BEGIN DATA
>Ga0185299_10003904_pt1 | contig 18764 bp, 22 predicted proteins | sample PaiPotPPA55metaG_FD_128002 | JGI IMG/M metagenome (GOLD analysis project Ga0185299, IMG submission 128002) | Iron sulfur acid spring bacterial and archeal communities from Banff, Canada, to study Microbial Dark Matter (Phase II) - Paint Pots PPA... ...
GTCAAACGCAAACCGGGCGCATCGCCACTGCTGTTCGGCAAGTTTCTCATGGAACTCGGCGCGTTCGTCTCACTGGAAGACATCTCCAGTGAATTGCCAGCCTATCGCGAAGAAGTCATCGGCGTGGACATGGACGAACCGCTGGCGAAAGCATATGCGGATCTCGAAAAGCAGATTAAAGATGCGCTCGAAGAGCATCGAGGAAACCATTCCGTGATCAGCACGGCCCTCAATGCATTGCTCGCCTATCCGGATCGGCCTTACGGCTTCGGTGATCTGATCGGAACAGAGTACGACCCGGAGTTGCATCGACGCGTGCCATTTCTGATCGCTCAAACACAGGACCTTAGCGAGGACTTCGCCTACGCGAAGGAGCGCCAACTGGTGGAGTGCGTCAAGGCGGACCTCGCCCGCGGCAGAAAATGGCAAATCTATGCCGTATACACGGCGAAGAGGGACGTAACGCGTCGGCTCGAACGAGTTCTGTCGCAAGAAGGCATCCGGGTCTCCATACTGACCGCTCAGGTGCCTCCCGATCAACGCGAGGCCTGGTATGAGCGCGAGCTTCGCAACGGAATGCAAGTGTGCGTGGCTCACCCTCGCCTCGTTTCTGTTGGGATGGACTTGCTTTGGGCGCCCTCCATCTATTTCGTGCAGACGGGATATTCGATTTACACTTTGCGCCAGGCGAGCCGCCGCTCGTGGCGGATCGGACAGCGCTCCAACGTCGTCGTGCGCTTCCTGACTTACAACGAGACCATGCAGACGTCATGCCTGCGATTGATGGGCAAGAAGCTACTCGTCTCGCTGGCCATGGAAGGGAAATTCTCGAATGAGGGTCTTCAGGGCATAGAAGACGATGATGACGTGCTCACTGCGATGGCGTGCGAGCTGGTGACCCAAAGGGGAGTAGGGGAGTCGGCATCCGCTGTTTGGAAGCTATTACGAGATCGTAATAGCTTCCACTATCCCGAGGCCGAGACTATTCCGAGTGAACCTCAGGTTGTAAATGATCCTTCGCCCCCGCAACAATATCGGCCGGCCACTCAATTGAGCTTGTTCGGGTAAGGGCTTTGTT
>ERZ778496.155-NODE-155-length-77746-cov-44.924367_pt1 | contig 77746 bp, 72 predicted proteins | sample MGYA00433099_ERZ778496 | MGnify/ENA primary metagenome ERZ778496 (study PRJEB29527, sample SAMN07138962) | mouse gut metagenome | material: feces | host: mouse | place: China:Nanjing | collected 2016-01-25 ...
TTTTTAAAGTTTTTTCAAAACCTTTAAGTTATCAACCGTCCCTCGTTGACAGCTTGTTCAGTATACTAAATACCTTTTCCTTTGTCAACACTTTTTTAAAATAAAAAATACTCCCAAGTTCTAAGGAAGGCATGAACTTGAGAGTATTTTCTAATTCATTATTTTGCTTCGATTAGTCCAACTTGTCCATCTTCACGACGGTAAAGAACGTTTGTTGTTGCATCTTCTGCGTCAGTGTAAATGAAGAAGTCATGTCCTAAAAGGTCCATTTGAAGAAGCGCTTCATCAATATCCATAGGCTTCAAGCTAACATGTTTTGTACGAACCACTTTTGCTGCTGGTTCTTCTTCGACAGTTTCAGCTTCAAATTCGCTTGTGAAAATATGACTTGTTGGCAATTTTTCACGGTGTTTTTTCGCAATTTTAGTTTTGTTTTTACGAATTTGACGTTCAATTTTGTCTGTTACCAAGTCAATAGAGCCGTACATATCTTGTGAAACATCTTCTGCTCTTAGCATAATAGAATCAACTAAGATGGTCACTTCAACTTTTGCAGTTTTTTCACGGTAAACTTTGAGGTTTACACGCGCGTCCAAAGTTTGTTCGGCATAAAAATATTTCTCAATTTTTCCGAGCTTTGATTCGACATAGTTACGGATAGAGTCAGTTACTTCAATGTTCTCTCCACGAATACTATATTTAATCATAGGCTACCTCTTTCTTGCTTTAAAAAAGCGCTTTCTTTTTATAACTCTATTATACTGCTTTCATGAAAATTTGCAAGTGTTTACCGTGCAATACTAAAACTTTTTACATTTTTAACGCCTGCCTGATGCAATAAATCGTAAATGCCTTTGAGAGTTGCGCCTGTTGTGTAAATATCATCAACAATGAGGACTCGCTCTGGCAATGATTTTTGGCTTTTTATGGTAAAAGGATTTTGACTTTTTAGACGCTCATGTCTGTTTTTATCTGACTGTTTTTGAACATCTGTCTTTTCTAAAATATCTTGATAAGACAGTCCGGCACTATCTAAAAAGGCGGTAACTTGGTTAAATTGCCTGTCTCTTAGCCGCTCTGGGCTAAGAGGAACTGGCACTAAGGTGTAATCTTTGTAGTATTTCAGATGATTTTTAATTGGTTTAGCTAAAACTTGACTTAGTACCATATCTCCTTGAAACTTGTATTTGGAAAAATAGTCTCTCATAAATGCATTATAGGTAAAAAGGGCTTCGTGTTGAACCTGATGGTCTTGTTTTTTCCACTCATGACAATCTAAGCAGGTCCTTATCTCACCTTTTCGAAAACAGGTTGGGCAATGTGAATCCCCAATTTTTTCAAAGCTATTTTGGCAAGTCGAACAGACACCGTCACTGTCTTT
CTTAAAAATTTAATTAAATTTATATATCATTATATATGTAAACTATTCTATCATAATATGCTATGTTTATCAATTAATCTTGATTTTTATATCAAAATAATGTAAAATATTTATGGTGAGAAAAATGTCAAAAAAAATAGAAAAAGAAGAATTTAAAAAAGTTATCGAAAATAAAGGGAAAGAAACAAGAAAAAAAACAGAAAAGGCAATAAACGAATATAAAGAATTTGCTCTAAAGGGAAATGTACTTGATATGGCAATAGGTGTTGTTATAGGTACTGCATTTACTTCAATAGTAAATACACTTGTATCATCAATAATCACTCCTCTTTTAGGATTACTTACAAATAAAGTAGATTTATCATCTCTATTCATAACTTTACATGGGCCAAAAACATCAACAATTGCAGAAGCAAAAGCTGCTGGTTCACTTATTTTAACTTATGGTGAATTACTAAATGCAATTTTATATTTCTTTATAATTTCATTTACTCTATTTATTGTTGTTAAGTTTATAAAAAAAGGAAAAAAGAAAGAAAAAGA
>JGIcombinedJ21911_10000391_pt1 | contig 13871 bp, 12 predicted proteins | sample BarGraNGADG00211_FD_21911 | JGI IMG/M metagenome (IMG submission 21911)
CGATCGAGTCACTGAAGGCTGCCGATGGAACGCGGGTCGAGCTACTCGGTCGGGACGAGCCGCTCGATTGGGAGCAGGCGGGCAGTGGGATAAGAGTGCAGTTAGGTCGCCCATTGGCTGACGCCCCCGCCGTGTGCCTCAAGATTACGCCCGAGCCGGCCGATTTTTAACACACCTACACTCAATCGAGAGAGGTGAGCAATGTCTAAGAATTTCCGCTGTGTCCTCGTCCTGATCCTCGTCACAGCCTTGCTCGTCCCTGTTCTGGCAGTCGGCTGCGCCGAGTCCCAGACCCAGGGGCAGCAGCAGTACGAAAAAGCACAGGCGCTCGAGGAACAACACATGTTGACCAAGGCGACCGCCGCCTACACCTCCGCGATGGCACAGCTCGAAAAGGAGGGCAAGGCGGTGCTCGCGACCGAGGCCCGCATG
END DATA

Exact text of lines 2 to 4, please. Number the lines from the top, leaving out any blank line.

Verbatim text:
GTCAAACGCAAACCGGGCGCATCGCCACTGCTGTTCGGCAAGTTTCTCATGGAACTCGGCGCGTTCGTCTCACTGGAAGACATCTCCAGTGAATTGCCAGCCTATCGCGAAGAAGTCATCGGCGTGGACATGGACGAACCGCTGGCGAAAGCATATGCGGATCTCGAAAAGCAGATTAAAGATGCGCTCGAAGAGCATCGAGGAAACCATTCCGTGATCAGCACGGCCCTCAATGCATTGCTCGCCTATCCGGATCGGCCTTACGGCTTCGGTGATCTGATCGGAACAGAGTACGACCCGGAGTTGCATCGACGCGTGCCATTTCTGATCGCTCAAACACAGGACCTTAGCGAGGACTTCGCCTACGCGAAGGAGCGCCAACTGGTGGAGTGCGTCAAGGCGGACCTCGCCCGCGGCAGAAAATGGCAAATCTATGCCGTATACACGGCGAAGAGGGACGTAACGCGTCGGCTCGAACGAGTTCTGTCGCAAGAAGGCATCCGGGTCTCCATACTGACCGCTCAGGTGCCTCCCGATCAACGCGAGGCCTGGTATGAGCGCGAGCTTCGCAACGGAATGCAAGTGTGCGTGGCTCACCCTCGCCTCGTTTCTGTTGGGATGGACTTGCTTTGGGCGCCCTCCATCTATTTCGTGCAGACGGGATATTCGATTTACACTTTGCGCCAGGCGAGCCGCCGCTCGTGGCGGATCGGACAGCGCTCCAACGTCGTCGTGCGCTTCCTGACTTACAACGAGACCATGCAGACGTCATGCCTGCGATTGATGGGCAAGAAGCTACTCGTCTCGCTGGCCATGGAAGGGAAATTCTCGAATGAGGGTCTTCAGGGCATAGAAGACGATGATGACGTGCTCACTGCGATGGCGTGCGAGCTGGTGACCCAAAGGGGAGTAGGGGAGTCGGCATCCGCTGTTTGGAAGCTATTACGAGATCGTAATAGCTTCCACTATCCCGAGGCCGAGACTATTCCGAGTGAACCTCAGGTTGTAAATGATCCTTCGCCCCCGCAACAATATCGGCCGGCCACTCAATTGAGCTTGTTCGGGTAAGGGCTTTGTT
>ERZ778496.155-NODE-155-length-77746-cov-44.924367_pt1 | contig 77746 bp, 72 predicted proteins | sample MGYA00433099_ERZ778496 | MGnify/ENA primary metagenome ERZ778496 (study PRJEB29527, sample SAMN07138962) | mouse gut metagenome | material: feces | host: mouse | place: China:Nanjing | collected 2016-01-25 ...
TTTTTAAAGTTTTTTCAAAACCTTTAAGTTATCAACCGTCCCTCGTTGACAGCTTGTTCAGTATACTAAATACCTTTTCCTTTGTCAACACTTTTTTAAAATAAAAAATACTCCCAAGTTCTAAGGAAGGCATGAACTTGAGAGTATTTTCTAATTCATTATTTTGCTTCGATTAGTCCAACTTGTCCATCTTCACGACGGTAAAGAACGTTTGTTGTTGCATCTTCTGCGTCAGTGTAAATGAAGAAGTCATGTCCTAAAAGGTCCATTTGAAGAAGCGCTTCATCAATATCCATAGGCTTCAAGCTAACATGTTTTGTACGAACCACTTTTGCTGCTGGTTCTTCTTCGACAGTTTCAGCTTCAAATTCGCTTGTGAAAATATGACTTGTTGGCAATTTTTCACGGTGTTTTTTCGCAATTTTAGTTTTGTTTTTACGAATTTGACGTTCAATTTTGTCTGTTACCAAGTCAATAGAGCCGTACATATCTTGTGAAACATCTTCTGCTCTTAGCATAATAGAATCAACTAAGATGGTCACTTCAACTTTTGCAGTTTTTTCACGGTAAACTTTGAGGTTTACACGCGCGTCCAAAGTTTGTTCGGCATAAAAATATTTCTCAATTTTTCCGAGCTTTGATTCGACATAGTTACGGATAGAGTCAGTTACTTCAATGTTCTCTCCACGAATACTATATTTAATCATAGGCTACCTCTTTCTTGCTTTAAAAAAGCGCTTTCTTTTTATAACTCTATTATACTGCTTTCATGAAAATTTGCAAGTGTTTACCGTGCAATACTAAAACTTTTTACATTTTTAACGCCTGCCTGATGCAATAAATCGTAAATGCCTTTGAGAGTTGCGCCTGTTGTGTAAATATCATCAACAATGAGGACTCGCTCTGGCAATGATTTTTGGCTTTTTATGGTAAAAGGATTTTGACTTTTTAGACGCTCATGTCTGTTTTTATCTGACTGTTTTTGAACATCTGTCTTTTCTAAAATATCTTGATAAGACAGTCCGGCACTATCTAAAAAGGCGGTAACTTGGTTAAATTGCCTGTCTCTTAGCCGCTCTGGGCTAAGAGGAACTGGCACTAAGGTGTAATCTTTGTAGTATTTCAGATGATTTTTAATTGGTTTAGCTAAAACTTGACTTAGTACCATATCTCCTTGAAACTTGTATTTGGAAAAATAGTCTCTCATAAATGCATTATAGGTAAAAAGGGCTTCGTGTTGAACCTGATGGTCTTGTTTTTTCCACTCATGACAATCTAAGCAGGTCCTTATCTCACCTTTTCGAAAACAGGTTGGGCAATGTGAATCCCCAATTTTTTCAAAGCTATTTTGGCAAGTCGAACAGACACCGTCACTGTCTTT